Academic journal article The Southern Literary Journal

Language and Act: Caddy Compson

Academic journal article The Southern Literary Journal

Language and Act: Caddy Compson

Article excerpt

The centrality of Caddy Compson to The Sound and the Fury is one of those critical commonplaces that may become blurred through the years. Every reader respects Caddy's importance; Faulkner himself told us the book was about Caddy. It began with the image of the child in the tree, muddy drawers clearly in view, and grew into his most important and most moving novel. (1) Most of the criticism on The Sound and the Fury, however, has seemed to find Caddy less interesting than Faulkner's characterizations of Quentin, Jason, Benjy, and even Dilsey. There are comparatively few studies that deal primarily with Caddy, and even fewer that suggest Faulkner's actual means of creating this central figure. (2) This essay hopes to discuss the latter area, with special attention to Caddy's role as language-creator and giver.

There is little question that Caddy dominates the novel. She opens the book (in the "caddie" scene and two flashbacks about Caddy and Benjy); she is central to all the Benjy section, much of the Quentin section, and then--in the form of her daughter Quentin, but in her own voice--much of the Jason section and Part IV. Like Addle Bundren in As I Lay Dying, Caddy motivates nearly all the action of the novel. What is most brilliant about Faulkner's methods of fixing her so prominently is that his manner, of characterizing her changes with each section of the novel, and that his narrative method in each section is particularly appropriate both for the brother "narrating" that section and for the role Caddy plays in that brother's life.

In Book I, Caddy is presented aurally and sensually. She is the voice Benjy hears as well as a comforting and loving presence. She is also a pleasant, natural odor and a predominant visual image for Benjy. Caddy's chief importance for Benjy, however, who cannot speak except in bellows of pain, is that of creator and conveyor of language. Caddy attempts to create language for Benjy; she also translates--correctly--his non-verbal communication into meaningful language for the rest of the family, and for himself.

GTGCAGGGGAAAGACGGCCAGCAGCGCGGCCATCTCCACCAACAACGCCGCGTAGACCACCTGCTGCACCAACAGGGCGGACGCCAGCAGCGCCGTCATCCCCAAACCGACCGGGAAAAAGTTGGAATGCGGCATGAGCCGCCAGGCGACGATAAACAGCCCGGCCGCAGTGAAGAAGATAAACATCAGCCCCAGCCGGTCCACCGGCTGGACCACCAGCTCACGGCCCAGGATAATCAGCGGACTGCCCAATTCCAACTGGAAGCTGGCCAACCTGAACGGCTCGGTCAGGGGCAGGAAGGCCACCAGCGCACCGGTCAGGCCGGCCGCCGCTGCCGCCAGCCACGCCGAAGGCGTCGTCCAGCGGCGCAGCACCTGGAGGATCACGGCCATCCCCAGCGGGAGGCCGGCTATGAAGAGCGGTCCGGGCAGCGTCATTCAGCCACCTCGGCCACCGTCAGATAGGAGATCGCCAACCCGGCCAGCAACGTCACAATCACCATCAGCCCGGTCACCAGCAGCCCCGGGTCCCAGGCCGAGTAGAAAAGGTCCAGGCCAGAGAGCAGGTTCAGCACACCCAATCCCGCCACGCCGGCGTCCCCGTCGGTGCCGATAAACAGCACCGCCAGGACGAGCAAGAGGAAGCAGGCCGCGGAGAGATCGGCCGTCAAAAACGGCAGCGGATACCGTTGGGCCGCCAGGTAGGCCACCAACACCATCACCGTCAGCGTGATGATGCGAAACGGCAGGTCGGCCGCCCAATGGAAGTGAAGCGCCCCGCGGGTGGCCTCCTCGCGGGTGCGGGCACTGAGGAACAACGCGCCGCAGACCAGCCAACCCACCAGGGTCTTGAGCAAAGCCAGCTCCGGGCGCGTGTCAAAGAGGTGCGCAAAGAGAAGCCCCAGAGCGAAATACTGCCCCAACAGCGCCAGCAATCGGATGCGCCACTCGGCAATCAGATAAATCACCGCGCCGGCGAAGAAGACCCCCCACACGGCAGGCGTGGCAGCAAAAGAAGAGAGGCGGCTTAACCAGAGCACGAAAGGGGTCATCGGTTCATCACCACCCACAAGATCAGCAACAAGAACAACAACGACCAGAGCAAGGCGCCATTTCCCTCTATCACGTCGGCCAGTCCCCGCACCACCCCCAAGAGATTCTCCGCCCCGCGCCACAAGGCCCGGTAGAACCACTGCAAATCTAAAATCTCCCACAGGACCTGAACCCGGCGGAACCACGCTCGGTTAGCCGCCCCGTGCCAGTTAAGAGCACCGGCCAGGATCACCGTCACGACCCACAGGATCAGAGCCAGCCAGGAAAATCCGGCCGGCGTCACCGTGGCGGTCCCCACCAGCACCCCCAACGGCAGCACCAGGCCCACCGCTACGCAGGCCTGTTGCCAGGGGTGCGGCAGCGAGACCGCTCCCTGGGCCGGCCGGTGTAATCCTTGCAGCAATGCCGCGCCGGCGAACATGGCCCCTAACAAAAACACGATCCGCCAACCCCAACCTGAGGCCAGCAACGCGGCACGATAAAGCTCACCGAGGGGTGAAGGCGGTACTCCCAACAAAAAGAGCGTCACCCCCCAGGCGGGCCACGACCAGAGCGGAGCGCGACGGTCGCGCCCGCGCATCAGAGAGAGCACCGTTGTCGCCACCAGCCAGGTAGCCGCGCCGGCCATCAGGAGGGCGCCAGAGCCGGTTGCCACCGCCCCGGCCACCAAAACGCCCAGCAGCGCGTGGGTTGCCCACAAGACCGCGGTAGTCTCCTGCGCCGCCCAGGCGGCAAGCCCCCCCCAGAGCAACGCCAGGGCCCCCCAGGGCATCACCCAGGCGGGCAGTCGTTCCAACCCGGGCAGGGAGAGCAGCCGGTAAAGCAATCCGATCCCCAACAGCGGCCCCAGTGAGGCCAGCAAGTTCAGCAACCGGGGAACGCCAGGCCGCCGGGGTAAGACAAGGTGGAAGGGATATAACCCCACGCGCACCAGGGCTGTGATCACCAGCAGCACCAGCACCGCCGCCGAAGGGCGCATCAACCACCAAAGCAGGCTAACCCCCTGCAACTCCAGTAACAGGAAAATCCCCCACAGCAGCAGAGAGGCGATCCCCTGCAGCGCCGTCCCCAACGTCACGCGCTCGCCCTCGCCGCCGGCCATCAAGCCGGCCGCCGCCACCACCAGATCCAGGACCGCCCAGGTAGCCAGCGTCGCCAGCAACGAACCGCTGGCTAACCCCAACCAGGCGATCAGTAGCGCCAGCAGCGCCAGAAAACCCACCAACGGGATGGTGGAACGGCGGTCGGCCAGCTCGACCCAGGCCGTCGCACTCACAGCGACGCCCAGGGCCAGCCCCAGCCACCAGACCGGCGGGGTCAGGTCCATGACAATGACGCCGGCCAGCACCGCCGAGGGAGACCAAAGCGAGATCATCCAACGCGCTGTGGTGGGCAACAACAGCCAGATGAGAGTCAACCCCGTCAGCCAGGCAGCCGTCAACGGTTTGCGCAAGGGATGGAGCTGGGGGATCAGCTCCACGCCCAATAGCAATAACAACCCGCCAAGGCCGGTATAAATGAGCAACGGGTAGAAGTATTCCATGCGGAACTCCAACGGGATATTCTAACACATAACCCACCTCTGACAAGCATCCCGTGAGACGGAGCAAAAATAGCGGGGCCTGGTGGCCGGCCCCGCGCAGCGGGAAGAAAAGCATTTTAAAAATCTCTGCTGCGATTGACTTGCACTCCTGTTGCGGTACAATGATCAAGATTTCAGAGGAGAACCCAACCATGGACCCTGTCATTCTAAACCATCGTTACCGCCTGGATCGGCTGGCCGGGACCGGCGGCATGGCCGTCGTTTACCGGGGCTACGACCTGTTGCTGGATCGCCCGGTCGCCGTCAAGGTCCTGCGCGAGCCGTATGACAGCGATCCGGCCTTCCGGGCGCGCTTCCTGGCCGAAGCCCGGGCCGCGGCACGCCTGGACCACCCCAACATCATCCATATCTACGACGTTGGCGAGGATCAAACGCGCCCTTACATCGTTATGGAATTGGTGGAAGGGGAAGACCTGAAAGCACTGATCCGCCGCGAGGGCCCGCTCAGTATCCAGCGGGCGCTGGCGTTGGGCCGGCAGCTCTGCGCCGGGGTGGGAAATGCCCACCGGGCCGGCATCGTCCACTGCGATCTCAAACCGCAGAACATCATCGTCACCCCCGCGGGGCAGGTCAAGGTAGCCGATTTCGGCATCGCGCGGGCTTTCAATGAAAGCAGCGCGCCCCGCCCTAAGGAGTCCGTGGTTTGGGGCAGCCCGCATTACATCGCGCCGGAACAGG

Because the Benjy section appears first, and was written first, the portrait Faulkner gives of Caddy is almost completely positive. With Benjy, Caddy is consistently gentle, loving, and teaching. Unlike Mrs. Compson, the ironic mother of the novel, she never reproves him. Caddy rather attempts to reach Benjy and to give him the means of reaching others. In fact, the first scene Faulkner gives us of Caddy and Benjy illustrates her positive, sympathetic role: "Uncle Maury said not to let anybody see us, so we better stoop over. Stoop over, Benjy. Like this, see?" (3)

Caddy uses repetition so that Benjy will understand that there is a name for the action; but more importantly, she herself participates in the action. She is one with Benjy, instead of giving him commands as her mother and Jason do ("You, Benjamin!"). She also uses his name, a diminutive form, lovingly, both the first and second-given names, with no distinction. In Caddy's speech, all Benjy's names become loving.

Throughout their one-sided dialogue (for Benjy at this point in his life appears to make no sound whatever), Caddy's method remains the same--repetition of key words, repetition of Benjy's name, touch and action to accompany and illustrate language, support. Her patience is remarkable, and Faulkner points out repeatedly that Caddy is only a child herself (seven at one point). "Keep your hands in your pockets. Or they'll get froze. You don't want your hands froze on Christmas, do you." Whenever Caddy talks to Benjy, she moves to his level--stooping, bending over, as when she comes home from school in the next scene:

  Caddy was walking. Then she was running, her book-satchel swinging and
  jouncing behind her.

  "Hello, Benjy." Caddy said. She opened the gate and came in and stooped
  down. Caddy smelled like leaves. "Did you come to meet me." she said. … 
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